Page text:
What is it: A manufacturing process is a unique combination of tools, materials, methods, and people engaged in producing a measurable output, and because of these inputs there will be an inherent statistical variability in a process when producing products. The Process Capability studies this inherent variability to ensure statistical that the process is in control and that no adverse conditions is present. The process Capability Study will compare the process specification to the process output and determine statistically if the process can meet the customer’s specification.
Process Capability is the total range of inherent variation in a stable process. It is determined using data from control charts. The control charts shall indicate stability before capability calculations can be made. Histograms are to be used to examine the distribution pattern of individual values and verify a normal distribution. When analysis indicates a stable process and a normal distribution, the indices Cp and Cpk can be calculated. If analysis indicates a non-normal distribution, advanced statistical tools such as PPM analysis, will be required to determine capability. If control charts show the process to be non-stable, the index Ppk can be calculated, as the Ppk takes consideration of the centering of the process. The main indicators used for process capability are:
Why use it: The less variation there is in a process, the more capable it will be of meeting the customer’s specification.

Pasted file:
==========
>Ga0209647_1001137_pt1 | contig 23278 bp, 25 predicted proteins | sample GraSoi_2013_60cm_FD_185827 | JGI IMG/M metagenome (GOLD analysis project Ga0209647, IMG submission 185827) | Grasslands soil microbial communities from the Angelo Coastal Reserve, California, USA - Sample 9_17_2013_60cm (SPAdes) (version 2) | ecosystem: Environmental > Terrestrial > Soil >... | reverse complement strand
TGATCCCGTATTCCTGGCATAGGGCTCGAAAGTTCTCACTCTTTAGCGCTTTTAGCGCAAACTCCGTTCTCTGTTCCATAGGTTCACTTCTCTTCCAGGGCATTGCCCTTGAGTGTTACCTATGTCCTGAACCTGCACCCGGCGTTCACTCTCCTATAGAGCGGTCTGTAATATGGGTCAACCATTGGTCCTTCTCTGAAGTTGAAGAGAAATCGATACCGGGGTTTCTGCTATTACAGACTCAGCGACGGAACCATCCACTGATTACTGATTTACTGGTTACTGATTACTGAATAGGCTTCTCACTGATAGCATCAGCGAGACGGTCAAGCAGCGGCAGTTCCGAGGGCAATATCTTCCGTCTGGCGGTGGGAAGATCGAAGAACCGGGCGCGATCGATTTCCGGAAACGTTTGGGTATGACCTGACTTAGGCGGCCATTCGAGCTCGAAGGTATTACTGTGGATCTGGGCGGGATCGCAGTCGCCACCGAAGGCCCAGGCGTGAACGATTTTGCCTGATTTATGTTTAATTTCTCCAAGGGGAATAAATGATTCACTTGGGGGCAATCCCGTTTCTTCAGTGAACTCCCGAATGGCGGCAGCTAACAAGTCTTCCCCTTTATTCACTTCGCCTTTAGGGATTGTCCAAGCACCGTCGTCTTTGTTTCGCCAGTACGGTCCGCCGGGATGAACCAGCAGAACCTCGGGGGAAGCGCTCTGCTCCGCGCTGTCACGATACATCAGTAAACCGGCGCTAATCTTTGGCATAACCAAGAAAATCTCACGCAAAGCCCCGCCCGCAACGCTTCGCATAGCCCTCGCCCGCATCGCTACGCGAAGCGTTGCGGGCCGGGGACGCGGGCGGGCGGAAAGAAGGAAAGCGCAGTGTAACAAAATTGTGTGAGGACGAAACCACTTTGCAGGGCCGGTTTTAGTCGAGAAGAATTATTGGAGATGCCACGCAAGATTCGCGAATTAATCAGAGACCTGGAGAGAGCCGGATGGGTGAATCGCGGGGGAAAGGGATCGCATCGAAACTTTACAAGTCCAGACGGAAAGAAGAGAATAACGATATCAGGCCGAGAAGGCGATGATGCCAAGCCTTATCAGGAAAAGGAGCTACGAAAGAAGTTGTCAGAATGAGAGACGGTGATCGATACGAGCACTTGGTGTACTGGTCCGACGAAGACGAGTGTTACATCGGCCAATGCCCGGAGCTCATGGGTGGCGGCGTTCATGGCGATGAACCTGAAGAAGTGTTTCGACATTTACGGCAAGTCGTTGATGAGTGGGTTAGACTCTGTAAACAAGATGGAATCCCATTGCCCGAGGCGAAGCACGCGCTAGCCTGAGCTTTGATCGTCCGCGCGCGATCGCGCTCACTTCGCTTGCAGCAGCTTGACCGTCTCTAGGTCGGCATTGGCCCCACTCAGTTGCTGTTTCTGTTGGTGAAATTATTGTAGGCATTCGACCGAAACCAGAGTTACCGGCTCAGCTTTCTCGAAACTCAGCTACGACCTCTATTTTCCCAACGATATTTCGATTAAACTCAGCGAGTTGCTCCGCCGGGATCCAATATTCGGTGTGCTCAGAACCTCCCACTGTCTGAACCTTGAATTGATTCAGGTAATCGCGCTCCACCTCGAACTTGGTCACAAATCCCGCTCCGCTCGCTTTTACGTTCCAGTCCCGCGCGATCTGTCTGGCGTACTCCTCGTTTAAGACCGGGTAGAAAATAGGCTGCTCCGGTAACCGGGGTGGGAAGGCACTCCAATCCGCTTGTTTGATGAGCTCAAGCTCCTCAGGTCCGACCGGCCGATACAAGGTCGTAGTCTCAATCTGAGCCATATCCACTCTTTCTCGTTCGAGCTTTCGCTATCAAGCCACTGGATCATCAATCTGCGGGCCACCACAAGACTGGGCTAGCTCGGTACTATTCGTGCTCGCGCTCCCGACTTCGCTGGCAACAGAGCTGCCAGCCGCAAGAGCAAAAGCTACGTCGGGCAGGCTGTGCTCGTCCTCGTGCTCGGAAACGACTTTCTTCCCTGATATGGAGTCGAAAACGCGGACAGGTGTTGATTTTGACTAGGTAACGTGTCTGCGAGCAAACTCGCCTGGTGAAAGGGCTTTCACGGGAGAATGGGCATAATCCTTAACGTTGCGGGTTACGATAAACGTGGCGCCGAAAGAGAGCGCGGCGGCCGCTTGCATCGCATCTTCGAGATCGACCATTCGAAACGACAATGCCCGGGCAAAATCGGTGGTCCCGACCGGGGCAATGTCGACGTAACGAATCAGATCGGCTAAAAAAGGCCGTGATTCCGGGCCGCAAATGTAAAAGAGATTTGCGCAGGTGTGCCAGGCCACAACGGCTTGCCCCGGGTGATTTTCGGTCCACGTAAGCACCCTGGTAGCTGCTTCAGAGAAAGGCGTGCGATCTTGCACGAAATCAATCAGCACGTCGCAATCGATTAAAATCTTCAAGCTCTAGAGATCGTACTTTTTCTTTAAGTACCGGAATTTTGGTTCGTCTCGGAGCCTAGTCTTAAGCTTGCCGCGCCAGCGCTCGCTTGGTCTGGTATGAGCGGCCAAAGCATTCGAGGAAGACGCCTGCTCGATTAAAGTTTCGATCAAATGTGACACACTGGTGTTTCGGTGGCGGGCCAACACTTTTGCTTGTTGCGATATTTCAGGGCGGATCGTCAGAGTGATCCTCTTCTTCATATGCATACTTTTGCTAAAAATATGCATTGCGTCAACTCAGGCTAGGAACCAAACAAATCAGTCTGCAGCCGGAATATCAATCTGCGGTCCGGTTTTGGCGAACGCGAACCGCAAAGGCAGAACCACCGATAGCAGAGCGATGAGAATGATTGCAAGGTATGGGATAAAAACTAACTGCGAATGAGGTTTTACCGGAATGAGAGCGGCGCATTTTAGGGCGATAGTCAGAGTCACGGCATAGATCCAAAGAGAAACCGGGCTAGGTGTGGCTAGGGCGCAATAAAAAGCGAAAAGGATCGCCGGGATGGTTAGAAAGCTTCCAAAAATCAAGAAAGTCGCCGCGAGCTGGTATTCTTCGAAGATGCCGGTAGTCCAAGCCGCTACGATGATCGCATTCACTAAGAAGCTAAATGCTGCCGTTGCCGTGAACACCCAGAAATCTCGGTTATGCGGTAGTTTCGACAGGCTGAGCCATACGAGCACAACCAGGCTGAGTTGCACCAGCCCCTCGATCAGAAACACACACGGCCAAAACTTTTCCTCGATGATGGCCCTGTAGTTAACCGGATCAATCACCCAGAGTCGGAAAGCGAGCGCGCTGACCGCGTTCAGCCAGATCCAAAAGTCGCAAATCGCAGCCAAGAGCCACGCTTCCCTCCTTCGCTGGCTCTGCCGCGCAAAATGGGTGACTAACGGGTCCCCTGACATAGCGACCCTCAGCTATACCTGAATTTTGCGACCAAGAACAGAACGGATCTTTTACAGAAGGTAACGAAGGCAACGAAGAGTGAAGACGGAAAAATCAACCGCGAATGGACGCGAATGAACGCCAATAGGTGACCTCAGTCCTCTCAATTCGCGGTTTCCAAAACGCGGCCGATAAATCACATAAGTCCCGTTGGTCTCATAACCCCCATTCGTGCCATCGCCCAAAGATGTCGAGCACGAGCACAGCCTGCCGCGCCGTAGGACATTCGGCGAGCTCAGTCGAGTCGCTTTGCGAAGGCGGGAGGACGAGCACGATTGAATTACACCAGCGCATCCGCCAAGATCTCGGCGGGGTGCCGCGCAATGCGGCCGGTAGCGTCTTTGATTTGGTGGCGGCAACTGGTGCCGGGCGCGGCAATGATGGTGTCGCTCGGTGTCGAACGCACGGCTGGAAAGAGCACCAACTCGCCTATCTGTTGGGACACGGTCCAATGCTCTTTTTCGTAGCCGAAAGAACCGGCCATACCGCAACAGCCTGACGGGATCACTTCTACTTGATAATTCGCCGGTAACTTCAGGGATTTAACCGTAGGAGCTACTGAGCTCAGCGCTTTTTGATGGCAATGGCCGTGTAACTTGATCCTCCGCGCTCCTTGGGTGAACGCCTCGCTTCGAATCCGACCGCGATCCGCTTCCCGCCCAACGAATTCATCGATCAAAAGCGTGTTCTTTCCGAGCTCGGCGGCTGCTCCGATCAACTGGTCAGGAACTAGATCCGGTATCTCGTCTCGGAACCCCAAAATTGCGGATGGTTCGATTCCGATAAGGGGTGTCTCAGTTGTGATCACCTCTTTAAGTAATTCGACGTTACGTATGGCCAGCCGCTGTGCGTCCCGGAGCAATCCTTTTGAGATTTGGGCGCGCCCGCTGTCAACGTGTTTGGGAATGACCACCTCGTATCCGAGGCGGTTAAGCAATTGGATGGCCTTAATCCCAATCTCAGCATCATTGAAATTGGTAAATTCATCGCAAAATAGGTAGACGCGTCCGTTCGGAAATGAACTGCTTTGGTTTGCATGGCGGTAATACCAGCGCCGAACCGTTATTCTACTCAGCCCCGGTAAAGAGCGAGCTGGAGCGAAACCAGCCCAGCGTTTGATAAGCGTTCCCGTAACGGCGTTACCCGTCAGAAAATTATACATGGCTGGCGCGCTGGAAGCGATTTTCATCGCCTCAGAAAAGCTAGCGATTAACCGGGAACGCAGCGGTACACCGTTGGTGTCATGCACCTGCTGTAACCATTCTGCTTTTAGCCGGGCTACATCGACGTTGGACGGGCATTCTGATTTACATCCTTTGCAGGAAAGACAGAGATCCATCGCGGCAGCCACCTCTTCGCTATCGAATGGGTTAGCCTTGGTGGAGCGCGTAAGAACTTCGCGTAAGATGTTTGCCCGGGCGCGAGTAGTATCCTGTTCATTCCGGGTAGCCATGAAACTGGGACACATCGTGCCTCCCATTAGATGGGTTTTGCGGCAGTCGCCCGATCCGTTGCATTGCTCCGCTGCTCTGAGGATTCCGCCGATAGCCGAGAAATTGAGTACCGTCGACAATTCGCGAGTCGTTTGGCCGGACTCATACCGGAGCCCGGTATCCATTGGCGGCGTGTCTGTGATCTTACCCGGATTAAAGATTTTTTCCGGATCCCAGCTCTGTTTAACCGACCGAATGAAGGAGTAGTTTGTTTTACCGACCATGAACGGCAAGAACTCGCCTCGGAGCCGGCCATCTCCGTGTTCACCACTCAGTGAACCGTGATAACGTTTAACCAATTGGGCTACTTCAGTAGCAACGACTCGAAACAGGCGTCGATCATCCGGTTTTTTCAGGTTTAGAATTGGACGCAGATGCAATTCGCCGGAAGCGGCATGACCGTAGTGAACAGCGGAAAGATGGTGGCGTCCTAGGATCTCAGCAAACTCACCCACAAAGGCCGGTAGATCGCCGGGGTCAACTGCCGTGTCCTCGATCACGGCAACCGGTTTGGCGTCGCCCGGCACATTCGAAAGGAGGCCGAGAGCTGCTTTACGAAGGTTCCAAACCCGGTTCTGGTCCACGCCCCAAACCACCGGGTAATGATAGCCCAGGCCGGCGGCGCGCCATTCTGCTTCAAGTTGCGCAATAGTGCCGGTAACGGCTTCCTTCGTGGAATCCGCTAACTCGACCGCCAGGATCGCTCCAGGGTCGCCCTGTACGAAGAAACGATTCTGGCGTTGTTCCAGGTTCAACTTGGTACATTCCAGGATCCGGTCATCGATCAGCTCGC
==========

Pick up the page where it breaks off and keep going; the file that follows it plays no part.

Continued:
Where to use it: When setting up a new process or modifications to a new process.
When to use it: To determine if the manufacturing process is stable and not changing, and can fit within the customer’s specifications.
How to use it: The primary measures of Process Capability used are the Process Capability ratio, the Process Capability index, and the Cpk.
The output of a process usually has at least one or more measurable characteristics that are used to specify outputs. These can be analyzed statistically, where the output data shows a normal distribution the process can be described by the process mean (average) and the standard deviation.
A process needs to be established with appropriate process controls in place. A control chart analysis is used to determine whether the process is "in statistical control". If the process is not in statistical control then capability has no meaning. Therefore the process capability involves only common cause variation and not special cause variation.
A batch of data needs to be obtained from the measured output of the process. The more data that is included the more precise the result, however an estimate can be achieved with as few as 17 data points. This should include the normal variety of production conditions, materials, and people in the process. With a manufactured product, it is common to include at least three different production runs, including start-ups.
The process mean (average) and standard deviation are calculated. With a normal distribution, the "tails" can extend well beyond plus and minus three standard deviations, but this interval should contain about 99.73% of production output. Therefore for a normal distribution of data the process capability is often described as the relationship between six standard deviations and the required specification.
Important Notes: When using Process Capability as a means for measuring how well our process is producing compared to the customer’s requirements, need to make sure that the process is capable; but also it must also be fairly well-centered.